Aberdeen City Council's investigation into integrated learning systems (ILS), such as SuccessMaker and RM Maths which help with 5-14 basics, finds strong support among many teachers but concludes that it is too early to judge their value in raising attainment.
The study suggests that it is difficult to separate systems from other developments and that their impact on lifelong learning is "as yet uncertain".
Analysis of the packages, which have cost some Scottish secondaries up to pound;30,000, comes as a prominent British researcher surprised a national conference in Glasgow by advising headteachers to invest in classroom interaction and not computer learning if they want to raise exam results.
Professor Carol Fitz-Gibbon of Durham University questioned heavy investment in programmes such as SuccessMaker, based on evaluations in the mid-1990s in England. Her own study found that packages had little positive effect on achievement. Indeed, pupils who used ILS packages had generally lower grades on external exams than similar groups.
The Aberdeen findings are in line with three earlier British studies and point out that the use of ILS demonstrates "fairly clear gains in learning from those aspects which are rule-based (many aspects of mathematics, some aspects of language such as spelling)". But benefits are "more ambiguous" when it comes to creativity in writing or interpretation in reading.
The city adds: "Integrated learning systems are good at promoting 'steady'
aspects of learning - being methodical, being focused. But they are not generally best suited to offer practice in imaginative or collaborative aspects of learning, although teachers can make best use of these opportunities, here as elsewhere, if given help to identify and realise the opportunities."
A full analysis of several studies five years ago by the technology advisory body Becta found conflicting evidence. David Wood, professor of psychology at Nottingham University, the report's author, told The TES Scotland he accepted Professor Fitz-Gibbon's evidence that there was no proven link to stronger exam performance.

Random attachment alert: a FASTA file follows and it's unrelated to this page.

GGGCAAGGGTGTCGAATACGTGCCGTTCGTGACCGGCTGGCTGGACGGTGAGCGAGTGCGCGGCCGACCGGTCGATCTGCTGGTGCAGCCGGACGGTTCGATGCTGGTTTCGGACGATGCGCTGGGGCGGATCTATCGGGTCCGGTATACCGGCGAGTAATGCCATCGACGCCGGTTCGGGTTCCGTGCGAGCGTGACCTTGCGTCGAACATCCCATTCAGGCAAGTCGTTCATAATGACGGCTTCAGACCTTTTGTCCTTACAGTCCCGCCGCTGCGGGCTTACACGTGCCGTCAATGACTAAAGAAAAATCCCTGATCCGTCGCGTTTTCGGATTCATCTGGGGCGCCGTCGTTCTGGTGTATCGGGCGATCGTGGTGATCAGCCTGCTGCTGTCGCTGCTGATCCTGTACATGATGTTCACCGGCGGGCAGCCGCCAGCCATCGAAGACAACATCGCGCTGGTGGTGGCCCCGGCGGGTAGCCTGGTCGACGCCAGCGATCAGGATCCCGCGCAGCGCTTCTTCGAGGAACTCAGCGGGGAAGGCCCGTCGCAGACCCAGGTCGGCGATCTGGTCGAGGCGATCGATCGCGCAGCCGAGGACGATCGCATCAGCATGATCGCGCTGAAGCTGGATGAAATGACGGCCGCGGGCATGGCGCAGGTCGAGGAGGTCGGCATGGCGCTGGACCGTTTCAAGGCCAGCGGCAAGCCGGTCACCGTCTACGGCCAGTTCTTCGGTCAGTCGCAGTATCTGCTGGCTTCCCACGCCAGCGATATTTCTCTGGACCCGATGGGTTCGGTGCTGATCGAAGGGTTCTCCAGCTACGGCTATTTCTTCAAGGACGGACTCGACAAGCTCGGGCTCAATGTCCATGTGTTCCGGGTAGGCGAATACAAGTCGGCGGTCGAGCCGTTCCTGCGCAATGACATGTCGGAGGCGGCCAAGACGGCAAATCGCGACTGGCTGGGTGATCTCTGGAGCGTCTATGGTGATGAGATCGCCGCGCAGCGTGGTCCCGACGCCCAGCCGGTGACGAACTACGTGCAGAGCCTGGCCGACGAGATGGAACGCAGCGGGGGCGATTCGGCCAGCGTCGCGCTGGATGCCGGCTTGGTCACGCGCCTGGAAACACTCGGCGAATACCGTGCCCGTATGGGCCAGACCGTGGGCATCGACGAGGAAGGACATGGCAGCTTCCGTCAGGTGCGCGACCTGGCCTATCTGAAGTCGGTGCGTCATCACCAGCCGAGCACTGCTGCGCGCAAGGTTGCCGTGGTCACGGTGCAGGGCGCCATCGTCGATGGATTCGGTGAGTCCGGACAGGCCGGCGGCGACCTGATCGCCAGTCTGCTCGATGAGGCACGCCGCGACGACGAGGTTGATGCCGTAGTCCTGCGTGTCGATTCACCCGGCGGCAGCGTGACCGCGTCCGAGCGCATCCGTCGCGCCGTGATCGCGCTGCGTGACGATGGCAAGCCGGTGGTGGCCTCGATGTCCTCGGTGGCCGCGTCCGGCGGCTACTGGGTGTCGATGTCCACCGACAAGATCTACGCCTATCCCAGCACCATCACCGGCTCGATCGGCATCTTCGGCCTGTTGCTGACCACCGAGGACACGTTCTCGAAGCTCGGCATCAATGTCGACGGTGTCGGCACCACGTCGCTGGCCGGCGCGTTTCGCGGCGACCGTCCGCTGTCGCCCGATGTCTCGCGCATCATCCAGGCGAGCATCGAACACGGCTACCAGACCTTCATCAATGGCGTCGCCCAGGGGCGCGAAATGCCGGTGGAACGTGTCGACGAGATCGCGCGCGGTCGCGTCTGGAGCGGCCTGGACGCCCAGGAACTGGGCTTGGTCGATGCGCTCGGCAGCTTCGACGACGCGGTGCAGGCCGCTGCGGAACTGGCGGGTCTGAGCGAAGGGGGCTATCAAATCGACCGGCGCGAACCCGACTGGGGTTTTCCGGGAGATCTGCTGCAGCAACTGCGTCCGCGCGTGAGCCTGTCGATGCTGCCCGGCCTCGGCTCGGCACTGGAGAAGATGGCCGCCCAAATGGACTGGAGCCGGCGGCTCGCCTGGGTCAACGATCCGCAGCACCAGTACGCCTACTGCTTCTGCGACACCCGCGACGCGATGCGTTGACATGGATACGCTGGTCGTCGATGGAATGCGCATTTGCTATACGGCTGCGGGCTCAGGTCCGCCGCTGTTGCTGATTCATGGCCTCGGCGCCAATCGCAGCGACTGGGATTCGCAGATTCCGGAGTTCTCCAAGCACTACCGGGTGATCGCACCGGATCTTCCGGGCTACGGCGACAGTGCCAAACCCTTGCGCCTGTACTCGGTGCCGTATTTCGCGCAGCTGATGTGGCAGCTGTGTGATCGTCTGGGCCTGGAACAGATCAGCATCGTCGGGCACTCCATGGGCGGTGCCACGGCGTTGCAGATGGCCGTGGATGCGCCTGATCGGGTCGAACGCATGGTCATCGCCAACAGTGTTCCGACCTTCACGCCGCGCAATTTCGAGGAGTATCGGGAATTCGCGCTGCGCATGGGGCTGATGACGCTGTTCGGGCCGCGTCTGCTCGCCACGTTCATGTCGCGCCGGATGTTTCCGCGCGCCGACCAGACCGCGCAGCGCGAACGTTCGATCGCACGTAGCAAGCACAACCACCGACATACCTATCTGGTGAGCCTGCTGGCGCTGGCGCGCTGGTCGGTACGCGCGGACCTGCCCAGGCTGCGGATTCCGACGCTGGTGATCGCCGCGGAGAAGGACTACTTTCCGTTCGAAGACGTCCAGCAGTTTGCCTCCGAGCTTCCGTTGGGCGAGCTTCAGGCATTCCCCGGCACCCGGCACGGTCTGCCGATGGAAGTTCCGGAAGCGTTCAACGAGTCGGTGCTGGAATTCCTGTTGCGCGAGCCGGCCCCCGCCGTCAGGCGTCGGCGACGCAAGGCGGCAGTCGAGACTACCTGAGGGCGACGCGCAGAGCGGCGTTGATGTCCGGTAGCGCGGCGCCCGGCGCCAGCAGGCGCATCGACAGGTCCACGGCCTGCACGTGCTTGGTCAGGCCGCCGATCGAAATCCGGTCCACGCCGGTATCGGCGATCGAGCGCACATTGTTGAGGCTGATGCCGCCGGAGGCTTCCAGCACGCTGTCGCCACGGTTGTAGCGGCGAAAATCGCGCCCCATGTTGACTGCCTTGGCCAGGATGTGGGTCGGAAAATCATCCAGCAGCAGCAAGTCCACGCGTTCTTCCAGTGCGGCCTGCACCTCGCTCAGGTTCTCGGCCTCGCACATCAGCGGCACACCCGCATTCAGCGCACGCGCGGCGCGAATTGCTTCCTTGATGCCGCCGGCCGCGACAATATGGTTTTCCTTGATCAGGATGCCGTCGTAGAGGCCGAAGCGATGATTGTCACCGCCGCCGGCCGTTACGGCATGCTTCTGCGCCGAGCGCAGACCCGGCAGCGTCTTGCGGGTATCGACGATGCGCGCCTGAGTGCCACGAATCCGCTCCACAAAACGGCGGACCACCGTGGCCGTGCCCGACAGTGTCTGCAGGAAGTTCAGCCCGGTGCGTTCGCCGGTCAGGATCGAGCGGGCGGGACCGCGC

However, Professor Wood added: "Broadly speaking, teachers feel the systems are good. Kids are on task, they are motivated and when people observed them, kids were engaged.
"Maybe the problem is not with the technology but the examinations. Maybe teachers are right and we are measuring the wrong things."
His review emphasised that the potential of ICT depends "critically on how it is used by teachers and schools". He said: "This research does not allow clear-cut advice on purchasing for schools."
Andy Hutt, a spokesman for RM, the company which sells the packages, said that they were increasingly popular with teachers, who were prepared to make a considerable investment in software, training and time. Teachers were seeing benefits in pupil attainment, motivation and behaviour.
"SuccessMaker is particularly effective because it gives teachers a glimpse of where students are having difficulties. It's not just a simple benchmarking of their progress," Mr Hutt said.
In the six years since the earlier studies ILS had improved and it was as "much to do with implementation" - the point echoed in the research.
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